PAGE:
Category: Adrenal Disorders
Ritonavir is a protease inhibitor commonly used in the treatment of Human Immunodeficiency Virus (HIV) infection. Ritonavir is also an inhibitor of Cytochrome P450 3A4 isoenzyme. Inhibition of this isoenzyme slows down drug metabolism. Thus, drugs metabolized by this pathway tend to accumulate in the system for e.g. Ketoconazole, Fluticasone etc. Interestingly inhaled steroids can accumulate in the body and causes negative feedback resulting in adrenocortical insufficiency.
Methods : N/A
We are reporting an interesting case of a 51 year old male with the history of HIV, Sarcoidosis, Diabetes and Asthma who was found to have iatrogenic Cushing's syndrome secondary to Ritonavir and Fluticasone therapy. He subsequently developed hypotensive shock from secondary adrenal insufficiency.Our patient was first diagnosed with multidrug resistant HIV in 1992, and he was successfully treated with Ritonavir, Dolutegravir, Emtricitabine-Tenofovir and Maraviroc. He was taking hydroxychloroquine for his Sarcoidosis and his asthma was well controlled with Fluticasone inhaler taken twice a day for the past three years.The patient initially presented to the infectious diseases clinic with severe dry cough, bilateral pedal edema, abdominal striae and expanding visceral obesity. His laboratory results were consistent with a diagnosis of Cushing’s syndrome with ACTH levels
On day seven, he presented to the emergency department with hypotension (systolic blood pressure <80mmHg), dry cough and shortness of breath. His lab results were consistent with severe adrenocortical insufficiency (cortisol=0.7mcg/dl, the normal range is 4-22mcg/dl. The respiratory viral panel returned positive for Human metapneumovirus. Endocrine was consulted and they managed him with stress doses of Hydrocortisone and was treated conservatively for his upper respiratory viral infection. His symptoms of weakness and shortness of breath improved over time and blood pressure normalized. The adrenal insufficiency was attributed to Ritonavir and Fluticasone. Fluticasone inhaler was stopped and the patient was given albuterol nebulization for asthma.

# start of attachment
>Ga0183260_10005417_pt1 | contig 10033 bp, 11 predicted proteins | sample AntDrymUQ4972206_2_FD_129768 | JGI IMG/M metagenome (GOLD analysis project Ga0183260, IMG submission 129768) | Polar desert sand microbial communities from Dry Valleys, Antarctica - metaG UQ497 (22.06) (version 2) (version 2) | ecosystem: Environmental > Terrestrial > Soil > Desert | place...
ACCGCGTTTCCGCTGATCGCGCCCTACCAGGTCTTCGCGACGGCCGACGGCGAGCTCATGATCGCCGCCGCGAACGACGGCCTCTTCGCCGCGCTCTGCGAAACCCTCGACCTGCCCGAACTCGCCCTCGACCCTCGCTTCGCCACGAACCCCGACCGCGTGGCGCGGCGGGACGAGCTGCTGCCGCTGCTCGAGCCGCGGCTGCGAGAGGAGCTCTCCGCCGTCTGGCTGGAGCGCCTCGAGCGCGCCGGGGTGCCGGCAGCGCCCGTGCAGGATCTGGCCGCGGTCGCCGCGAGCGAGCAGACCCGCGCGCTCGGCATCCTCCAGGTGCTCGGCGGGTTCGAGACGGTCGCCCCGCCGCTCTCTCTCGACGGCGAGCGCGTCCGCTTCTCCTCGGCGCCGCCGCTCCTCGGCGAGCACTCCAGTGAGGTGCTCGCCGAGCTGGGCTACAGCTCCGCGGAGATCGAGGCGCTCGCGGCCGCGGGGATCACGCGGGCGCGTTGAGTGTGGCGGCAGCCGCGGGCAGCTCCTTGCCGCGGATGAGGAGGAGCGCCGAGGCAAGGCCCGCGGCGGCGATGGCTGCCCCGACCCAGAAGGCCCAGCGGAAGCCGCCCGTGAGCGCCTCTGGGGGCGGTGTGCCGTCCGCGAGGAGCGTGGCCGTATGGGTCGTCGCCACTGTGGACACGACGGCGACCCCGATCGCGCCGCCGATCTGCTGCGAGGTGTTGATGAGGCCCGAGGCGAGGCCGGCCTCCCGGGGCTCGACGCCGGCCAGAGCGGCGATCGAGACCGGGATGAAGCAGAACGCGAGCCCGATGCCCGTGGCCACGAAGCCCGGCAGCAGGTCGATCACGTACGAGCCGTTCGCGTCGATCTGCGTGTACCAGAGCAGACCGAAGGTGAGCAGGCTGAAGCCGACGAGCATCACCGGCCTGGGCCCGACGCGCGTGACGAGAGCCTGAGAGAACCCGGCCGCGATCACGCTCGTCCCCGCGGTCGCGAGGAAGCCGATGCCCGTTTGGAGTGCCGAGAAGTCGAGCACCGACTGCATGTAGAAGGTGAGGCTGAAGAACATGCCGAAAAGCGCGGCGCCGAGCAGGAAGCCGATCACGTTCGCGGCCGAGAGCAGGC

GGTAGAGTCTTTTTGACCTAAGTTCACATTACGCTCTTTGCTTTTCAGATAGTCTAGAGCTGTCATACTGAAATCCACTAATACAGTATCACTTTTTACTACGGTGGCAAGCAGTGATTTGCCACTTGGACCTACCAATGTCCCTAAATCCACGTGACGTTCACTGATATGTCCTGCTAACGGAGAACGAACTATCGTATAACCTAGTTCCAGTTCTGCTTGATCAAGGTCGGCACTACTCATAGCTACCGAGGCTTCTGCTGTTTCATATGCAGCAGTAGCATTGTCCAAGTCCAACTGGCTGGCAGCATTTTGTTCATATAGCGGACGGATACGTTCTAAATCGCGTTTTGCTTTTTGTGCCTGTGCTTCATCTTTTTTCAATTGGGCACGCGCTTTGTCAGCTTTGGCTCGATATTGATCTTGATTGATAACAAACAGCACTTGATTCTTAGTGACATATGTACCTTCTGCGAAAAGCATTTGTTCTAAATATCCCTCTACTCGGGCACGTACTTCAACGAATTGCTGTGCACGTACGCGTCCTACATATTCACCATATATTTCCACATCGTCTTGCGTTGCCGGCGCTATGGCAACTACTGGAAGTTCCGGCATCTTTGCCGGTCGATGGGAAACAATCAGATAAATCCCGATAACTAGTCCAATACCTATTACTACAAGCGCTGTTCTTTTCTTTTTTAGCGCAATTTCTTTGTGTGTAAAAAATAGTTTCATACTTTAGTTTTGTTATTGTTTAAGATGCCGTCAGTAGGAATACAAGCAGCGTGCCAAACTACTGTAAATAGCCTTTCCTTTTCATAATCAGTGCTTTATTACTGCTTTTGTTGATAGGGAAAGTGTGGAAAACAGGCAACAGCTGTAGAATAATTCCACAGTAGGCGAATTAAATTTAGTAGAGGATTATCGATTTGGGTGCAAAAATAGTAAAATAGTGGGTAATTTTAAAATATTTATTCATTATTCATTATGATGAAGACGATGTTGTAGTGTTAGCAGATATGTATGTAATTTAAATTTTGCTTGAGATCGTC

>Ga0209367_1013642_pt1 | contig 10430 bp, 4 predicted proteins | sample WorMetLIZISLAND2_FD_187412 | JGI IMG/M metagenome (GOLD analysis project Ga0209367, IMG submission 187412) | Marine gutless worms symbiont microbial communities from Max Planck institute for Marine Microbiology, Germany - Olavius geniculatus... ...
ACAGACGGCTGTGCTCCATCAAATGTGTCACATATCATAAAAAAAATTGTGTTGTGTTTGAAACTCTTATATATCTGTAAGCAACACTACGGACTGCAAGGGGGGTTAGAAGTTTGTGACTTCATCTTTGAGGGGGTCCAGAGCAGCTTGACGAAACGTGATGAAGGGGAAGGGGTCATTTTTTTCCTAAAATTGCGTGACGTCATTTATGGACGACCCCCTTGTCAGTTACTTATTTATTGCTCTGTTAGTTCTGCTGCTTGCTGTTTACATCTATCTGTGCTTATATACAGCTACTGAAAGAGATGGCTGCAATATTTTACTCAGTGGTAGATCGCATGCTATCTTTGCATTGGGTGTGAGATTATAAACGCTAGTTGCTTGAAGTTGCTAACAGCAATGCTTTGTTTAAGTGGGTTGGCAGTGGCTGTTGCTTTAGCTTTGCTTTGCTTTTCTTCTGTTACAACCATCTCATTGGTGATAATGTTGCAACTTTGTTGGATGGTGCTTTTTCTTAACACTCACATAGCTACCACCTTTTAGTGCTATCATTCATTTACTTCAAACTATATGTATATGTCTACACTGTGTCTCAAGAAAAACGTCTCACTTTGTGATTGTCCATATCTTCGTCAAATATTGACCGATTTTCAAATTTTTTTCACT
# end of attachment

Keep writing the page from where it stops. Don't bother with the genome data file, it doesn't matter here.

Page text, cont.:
This case is of clinical relevance because inhaled corticosteroids are commonly used for the treatment of Asthma and concomitant use of Ritonavir can have life-threatening consequences. Although this drug interaction is rare because inhaled corticosteroids have minimal systemic effects, Ritonavir can inhibit the metabolism of fluticasone leading to suppression of the hypothalamic-pituitary axis.
Conclusion : We have concluded after a thorough literature review that physicians should be vigilant of these rare but significant drug interactions for effective patient care.
Syeda Naqvi– Physician, Presence health, Chicago, Illinois
Faisal Qureshi– Chief Section of Endocrinology, Presence Saint Joseph Hospital Chicago, chicago
Tooba Hisham– Medical Graduate, Dow International Medical College, Ontario, Canada
Thomas Varghese– Resident Physician, Saint Joseph Hospital Chicago, chicago, Illinois
Currently working as a first year resident at Presence Saint Joseph Hospital. Interested in the field of Endocrinology
Chief Section of Endocrinology
Presence Saint Joseph Hospital Chicago
Dow International Medical College, Ontario, Canada